Over the years what we as educators have observed is that children’s play allows them to explore, identify, negotiate, take risks and create meaning. It helps them to scope out situations they might find themselves in and discover how to respond to them. As children have a natural ability to jump back and forth from ‘fantasy’ and ‘reality’, it allows them to grow their self-confidence and emotional intelligence in response to real-life situations with a lack of self-consciousness that we, adults, admire, because we have lost that ability ourselves.
Traditional educational environments still place clear labels on what is ‘play’ and what is ‘work’ with distinct differentiators between the two. This has placed limits on the amount of time children spend at play vs ‘working’. In this context, ‘work’ is defined as controlled time spent on a chair at a table carrying out a systematic task, while ‘play’ is break time in between work time – a time where learning does not take place.
Progressive educational environments, by contrast, view ‘ guided play’ as an integral part of ‘work’ based on decades of research showing that the action of learning through play, interaction, collaboration and problem solving has been documented to maximize intellectual and cognitive growth.
In fact, children who engage in quality play experiences are more likely to have well-developed memory skills and language development, and are able to regulate their behavior, leading to enhanced school adjustment and academic learning.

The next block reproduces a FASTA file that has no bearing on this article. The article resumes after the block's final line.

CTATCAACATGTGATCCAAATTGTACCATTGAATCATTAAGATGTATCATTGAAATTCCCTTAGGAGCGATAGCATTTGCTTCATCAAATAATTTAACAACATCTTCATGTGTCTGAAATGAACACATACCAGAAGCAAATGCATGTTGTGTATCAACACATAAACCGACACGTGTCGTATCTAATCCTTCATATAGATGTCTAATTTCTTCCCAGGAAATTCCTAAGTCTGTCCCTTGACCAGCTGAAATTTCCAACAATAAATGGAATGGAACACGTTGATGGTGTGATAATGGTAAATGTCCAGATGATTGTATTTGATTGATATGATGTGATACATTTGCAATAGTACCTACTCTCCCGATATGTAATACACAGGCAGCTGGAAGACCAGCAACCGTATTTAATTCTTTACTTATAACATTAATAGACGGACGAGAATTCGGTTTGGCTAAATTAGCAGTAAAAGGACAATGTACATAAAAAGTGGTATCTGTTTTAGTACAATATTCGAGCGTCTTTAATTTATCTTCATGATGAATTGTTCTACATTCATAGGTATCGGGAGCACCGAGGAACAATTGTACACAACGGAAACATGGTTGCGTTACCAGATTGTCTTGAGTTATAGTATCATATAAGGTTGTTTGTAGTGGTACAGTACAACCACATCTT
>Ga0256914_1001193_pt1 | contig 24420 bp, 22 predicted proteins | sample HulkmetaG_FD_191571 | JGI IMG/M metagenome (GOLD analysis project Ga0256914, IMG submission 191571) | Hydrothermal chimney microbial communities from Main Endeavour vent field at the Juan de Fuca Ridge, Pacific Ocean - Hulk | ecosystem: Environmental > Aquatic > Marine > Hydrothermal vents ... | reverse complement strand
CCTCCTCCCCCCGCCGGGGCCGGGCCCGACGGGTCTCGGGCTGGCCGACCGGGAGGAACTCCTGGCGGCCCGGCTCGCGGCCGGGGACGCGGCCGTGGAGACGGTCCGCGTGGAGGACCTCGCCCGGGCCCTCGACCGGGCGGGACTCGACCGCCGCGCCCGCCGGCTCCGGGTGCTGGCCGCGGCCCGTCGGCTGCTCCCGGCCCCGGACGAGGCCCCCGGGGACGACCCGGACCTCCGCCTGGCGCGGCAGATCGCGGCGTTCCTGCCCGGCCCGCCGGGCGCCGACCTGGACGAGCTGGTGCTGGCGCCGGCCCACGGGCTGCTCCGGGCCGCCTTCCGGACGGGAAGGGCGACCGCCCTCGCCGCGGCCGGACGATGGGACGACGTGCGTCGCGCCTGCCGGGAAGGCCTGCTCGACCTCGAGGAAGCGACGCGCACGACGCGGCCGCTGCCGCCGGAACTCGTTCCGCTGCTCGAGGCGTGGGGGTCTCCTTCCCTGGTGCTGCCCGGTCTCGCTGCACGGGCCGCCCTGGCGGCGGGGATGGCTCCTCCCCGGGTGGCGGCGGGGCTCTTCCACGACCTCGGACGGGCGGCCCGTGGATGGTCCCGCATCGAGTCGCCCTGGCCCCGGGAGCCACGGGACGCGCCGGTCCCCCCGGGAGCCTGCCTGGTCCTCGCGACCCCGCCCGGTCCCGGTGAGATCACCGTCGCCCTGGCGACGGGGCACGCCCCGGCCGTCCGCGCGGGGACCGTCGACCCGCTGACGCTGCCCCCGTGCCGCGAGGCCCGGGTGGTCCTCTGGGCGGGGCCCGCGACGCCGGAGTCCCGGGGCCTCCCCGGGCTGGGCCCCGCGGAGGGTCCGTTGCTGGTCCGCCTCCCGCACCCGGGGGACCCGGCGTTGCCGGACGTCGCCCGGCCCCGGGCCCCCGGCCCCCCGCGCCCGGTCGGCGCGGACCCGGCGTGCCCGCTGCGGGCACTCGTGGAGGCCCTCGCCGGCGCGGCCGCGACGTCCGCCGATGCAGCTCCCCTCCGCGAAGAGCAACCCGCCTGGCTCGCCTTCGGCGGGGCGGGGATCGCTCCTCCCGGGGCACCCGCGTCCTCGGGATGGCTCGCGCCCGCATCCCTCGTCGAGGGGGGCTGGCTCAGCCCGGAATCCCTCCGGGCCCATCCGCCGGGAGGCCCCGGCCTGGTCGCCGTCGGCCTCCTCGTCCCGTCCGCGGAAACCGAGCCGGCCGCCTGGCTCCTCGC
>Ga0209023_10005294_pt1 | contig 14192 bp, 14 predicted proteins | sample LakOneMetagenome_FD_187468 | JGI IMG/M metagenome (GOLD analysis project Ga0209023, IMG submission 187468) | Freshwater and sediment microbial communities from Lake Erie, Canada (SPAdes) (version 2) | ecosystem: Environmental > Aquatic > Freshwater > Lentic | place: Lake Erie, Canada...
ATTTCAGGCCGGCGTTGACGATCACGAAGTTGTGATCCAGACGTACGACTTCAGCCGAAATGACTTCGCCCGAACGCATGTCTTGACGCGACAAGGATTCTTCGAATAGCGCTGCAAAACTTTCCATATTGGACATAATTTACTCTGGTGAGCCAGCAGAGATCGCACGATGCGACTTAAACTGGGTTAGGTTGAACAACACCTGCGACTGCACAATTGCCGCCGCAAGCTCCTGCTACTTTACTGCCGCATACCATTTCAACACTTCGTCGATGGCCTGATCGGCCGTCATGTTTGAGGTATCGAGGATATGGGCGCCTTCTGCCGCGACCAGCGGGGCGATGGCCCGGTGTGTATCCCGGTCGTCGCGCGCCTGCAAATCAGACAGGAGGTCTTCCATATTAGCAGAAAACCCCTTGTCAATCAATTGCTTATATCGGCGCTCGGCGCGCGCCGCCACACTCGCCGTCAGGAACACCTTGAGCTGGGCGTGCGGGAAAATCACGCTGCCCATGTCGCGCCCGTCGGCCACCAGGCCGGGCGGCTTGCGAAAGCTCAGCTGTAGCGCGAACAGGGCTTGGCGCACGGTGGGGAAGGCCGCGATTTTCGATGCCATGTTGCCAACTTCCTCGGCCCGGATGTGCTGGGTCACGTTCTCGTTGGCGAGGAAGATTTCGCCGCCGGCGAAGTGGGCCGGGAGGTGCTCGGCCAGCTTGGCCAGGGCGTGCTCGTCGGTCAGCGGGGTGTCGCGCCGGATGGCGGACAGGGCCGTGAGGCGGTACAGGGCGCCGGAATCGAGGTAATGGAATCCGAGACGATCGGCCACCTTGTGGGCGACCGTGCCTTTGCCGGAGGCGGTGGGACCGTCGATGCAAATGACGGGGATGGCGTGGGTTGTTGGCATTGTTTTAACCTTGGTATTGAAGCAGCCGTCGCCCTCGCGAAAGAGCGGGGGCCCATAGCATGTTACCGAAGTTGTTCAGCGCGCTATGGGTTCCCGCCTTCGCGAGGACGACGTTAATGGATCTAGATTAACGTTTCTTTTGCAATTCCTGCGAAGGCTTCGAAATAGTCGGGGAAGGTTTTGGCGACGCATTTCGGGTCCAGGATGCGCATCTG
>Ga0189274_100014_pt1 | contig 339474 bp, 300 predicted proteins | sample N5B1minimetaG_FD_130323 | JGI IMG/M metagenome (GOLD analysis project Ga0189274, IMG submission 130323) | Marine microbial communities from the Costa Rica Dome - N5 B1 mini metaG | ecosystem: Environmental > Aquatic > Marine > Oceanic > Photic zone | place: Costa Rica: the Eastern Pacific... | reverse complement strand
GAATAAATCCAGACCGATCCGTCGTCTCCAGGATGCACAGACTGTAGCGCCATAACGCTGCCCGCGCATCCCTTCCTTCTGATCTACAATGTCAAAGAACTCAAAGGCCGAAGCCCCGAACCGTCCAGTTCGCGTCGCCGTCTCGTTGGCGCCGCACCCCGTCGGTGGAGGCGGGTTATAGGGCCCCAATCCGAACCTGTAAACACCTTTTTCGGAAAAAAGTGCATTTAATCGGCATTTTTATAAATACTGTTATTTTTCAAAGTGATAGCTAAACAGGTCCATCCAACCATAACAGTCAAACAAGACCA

In recent years research has also proven that guided play has a critical role in the development of critical thinking skills and emotional intelligence that increase the capacity for decision making. Play-based learning allows children to figure things out on their own, to solve problems, to face challenges, to understand their feelings and to gain the confidence to work through difficulties with their peers.
Educational curriculums based on a more contemporary and progressive US education model, which has been championed by both New York-based Bank Street School of Education and Clarion School Dubai, enables us to direct learning to allow young students to gain the maximum benefits out of education. Therefore, as adults and teachers understanding the benefits of guided play and the impact of play on learning
To do that effectively, we need to develop a personalized teaching approach, helping each child gain educational knowledge and skills through and develop their learning from each experience, guided by a rigorous educational curriculum.
As educators, we have a responsibility to understand and apply this process in the classroom to provide children with meaningful experiences through play, encouraging them to express their creativity to master the reality around them. It is encouraging that some schools in Dubai, such as Clarion school, have started applying this methodology.
Ultimately, I believe it’s an approach that would serve us well, as parents as well, in our interactions with our children. After all, we are all educators, each in our own way, aren’t we?
Kimberly Taylor, Educator Bank Street College of Education